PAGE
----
The first lighting of the menorah that marks the start of Hanukkah is a moment the Levine family in Cherry Hill looks forward to each year. The weeklong celebration, which begins this year at sundown on Dec. 20, the 25th day of the Hebrew month of Kislev, serves as a reminder that there’s more to the holiday season than extravagant overindulgence.
For Julie and Scott Levine, along with thousands of other Jewish families in South Jersey, it’s the perfect time to teach children the importance of preserving their heritage. “It’s a celebratory and family-oriented holiday and a great opportunity to teach your children about Jewish tradition,” says Julie Levine, who fondly recalls looking forward to Hanukkah each year as a child, lighting the eight ceremonious candles alongside her parents and grandparents.
Latkes—potato pancakes sometimes served with applesauce or sour cream—along with sufganiyot (fried donuts) are the traditional foods due to their key ingredient—oil. The holiday commemorates a time in the 2nd century when the Jewish people, though severely outnumbered, rebelled against the Greeks and were able to take back their land and right to religious freedom. When they lit the menorah once again to rededicate their Temple in Jerusalem, there was only enough oil to burn for one day. Yet it burned for eight—the exact amount of time needed to make more.
“I always looked forward to those eight nights as a wonderful family celebration,” says Levine, noting how the holiday has taken on new significance now that she has a 4-year-old daughter, Gabby, and 2-year-old son, Jake.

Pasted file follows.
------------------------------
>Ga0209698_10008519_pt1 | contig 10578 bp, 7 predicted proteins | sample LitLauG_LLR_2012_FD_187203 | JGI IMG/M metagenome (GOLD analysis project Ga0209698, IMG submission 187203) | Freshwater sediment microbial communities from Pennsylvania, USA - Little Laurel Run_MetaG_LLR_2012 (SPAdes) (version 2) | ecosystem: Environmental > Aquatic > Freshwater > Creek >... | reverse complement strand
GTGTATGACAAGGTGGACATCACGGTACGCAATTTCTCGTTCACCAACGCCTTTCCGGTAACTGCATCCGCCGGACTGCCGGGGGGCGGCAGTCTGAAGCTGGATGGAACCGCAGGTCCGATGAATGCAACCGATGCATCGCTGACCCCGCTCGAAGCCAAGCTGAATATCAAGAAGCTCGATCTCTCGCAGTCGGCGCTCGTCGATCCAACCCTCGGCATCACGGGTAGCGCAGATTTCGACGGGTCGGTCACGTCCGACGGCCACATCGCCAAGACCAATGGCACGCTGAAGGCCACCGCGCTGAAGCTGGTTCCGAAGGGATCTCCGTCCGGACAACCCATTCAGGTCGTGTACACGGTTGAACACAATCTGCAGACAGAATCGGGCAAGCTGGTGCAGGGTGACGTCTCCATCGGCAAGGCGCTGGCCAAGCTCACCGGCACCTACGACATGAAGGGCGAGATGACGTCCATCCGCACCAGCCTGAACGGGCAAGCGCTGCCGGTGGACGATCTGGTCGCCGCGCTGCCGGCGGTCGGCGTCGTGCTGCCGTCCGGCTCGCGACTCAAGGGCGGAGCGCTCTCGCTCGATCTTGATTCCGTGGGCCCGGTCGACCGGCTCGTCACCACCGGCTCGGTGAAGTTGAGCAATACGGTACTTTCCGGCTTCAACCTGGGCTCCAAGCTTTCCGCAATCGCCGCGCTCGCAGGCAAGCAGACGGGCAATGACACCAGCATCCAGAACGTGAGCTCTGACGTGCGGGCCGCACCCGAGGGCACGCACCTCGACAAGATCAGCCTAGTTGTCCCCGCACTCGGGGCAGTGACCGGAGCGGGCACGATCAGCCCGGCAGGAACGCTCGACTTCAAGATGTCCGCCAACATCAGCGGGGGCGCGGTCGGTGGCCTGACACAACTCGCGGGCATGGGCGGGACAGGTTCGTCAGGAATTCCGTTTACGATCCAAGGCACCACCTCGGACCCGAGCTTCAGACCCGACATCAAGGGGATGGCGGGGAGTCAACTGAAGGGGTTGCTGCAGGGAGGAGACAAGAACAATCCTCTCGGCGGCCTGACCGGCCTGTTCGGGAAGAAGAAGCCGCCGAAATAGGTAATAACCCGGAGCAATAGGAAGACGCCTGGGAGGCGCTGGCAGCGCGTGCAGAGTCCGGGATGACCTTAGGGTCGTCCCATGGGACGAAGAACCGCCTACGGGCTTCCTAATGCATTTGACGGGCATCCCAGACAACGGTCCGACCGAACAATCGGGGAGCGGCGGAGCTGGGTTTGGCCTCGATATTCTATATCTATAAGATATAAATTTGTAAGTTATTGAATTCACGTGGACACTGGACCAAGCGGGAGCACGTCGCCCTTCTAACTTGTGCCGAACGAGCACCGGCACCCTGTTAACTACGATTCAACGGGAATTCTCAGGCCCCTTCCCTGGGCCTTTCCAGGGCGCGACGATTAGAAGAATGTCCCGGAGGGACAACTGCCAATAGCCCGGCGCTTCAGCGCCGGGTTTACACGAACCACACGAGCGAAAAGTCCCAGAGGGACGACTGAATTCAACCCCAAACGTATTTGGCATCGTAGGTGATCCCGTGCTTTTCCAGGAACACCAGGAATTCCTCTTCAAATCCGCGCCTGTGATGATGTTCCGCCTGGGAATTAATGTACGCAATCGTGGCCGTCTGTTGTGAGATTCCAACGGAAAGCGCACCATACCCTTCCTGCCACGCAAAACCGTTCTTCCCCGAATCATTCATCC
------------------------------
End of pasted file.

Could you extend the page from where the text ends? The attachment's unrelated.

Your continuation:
The family has been reading stories leading up to the Festival of Lights, explain its meaning to the young ones, Levine says, and will involve the children in lighting the menorah, singing Hanukkah songs, making cookies and playing dreidel, where they give away chocolate gelt as prizes.
It’s mostly due to the integration of Jewish and Christian communities that gift-giving became popular, but as Cherry Hill resident Lisa Biren says, Hanukkah still remains a simple holiday that is very focused on passing down traditions.
“Judaism is a very quiet religion; all of the Jewish holidays are very family oriented, very traditional,” she says.
When her three children were young, they would make sure they were together each night for the menorah lighting, prayers, songs and dreidel games. The ritual begins with the candle on the far right and works its way over each night by using the shamash—the raised candle in the middle—to light each one. Many families use menorahs that have been passed down through the generations.
“I think the traditions are so beautiful and so special,” Biren says. “The subtlety of Judaism is what I hold sacred.”
To help reinforce the values behind Hanukkah and remind children of what really matters, many families, including the Levines, pick one night during the eight days to give to others rather than exchange gifts. Donating to charity was something Levine did each year as a child and she looks forward to practicing that with her children.
Hanukkah is like many other holidays, in that no matter how busy life gets, it’s a time to remember what’s important: family.
“Whatever work commitments my husband and I have,” Levine says, “we always make sure we’re home to light the candles as a family.”
Published (and copyrighted) in Suburban Family Magazine, Volume 2, Issue 10 (December, 2011).
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